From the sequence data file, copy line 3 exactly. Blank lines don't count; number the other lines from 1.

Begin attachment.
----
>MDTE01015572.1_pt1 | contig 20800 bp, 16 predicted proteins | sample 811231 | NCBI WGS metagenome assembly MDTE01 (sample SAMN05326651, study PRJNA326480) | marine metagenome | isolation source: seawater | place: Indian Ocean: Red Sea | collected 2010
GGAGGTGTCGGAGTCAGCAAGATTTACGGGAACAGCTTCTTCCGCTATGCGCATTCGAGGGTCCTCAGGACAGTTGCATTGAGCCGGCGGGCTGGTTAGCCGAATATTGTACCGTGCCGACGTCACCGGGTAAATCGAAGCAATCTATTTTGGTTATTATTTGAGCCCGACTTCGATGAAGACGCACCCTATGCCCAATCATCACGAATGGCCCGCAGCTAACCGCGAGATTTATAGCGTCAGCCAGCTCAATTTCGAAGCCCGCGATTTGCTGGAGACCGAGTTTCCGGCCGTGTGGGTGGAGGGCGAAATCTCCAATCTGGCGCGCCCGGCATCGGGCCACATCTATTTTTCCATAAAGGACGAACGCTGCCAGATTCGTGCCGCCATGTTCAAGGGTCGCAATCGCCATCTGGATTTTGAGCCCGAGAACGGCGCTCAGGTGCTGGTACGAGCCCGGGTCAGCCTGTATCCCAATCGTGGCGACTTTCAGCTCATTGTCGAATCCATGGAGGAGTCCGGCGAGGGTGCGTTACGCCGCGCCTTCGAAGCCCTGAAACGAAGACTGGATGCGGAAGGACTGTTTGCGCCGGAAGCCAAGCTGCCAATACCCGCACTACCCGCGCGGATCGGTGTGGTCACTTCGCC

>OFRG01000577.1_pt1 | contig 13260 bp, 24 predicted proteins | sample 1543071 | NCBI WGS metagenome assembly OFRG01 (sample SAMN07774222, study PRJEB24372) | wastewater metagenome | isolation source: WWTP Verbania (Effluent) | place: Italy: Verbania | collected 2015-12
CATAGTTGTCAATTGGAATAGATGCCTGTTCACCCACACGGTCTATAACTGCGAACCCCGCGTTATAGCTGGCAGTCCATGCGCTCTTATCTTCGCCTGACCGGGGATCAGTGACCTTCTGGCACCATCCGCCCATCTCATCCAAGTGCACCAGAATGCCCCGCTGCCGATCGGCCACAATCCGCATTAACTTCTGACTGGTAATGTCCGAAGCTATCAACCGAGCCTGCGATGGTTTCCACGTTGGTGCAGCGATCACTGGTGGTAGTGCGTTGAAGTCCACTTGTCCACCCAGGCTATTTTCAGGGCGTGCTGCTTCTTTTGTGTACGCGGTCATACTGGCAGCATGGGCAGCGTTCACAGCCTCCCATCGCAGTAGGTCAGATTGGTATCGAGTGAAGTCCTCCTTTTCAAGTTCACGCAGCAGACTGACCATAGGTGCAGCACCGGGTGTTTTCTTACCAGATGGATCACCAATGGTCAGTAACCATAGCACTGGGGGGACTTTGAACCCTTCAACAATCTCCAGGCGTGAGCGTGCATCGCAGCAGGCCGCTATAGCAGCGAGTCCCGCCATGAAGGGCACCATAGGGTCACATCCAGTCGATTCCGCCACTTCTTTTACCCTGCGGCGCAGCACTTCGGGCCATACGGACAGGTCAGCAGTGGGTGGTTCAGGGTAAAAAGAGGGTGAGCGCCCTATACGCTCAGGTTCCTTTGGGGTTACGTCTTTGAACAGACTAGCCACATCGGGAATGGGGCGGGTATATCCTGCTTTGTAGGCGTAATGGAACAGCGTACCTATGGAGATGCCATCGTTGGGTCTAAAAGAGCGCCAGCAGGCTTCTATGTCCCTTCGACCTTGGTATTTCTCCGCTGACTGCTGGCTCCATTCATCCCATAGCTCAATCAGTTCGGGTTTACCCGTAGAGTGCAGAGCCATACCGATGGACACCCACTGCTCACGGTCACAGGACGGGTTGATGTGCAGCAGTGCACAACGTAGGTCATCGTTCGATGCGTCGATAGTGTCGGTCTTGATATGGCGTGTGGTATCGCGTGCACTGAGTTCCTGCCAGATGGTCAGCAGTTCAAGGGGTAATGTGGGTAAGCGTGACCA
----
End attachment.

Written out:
>OFRG01000577.1_pt1 | contig 13260 bp, 24 predicted proteins | sample 1543071 | NCBI WGS metagenome assembly OFRG01 (sample SAMN07774222, study PRJEB24372) | wastewater metagenome | isolation source: WWTP Verbania (Effluent) | place: Italy: Verbania | collected 2015-12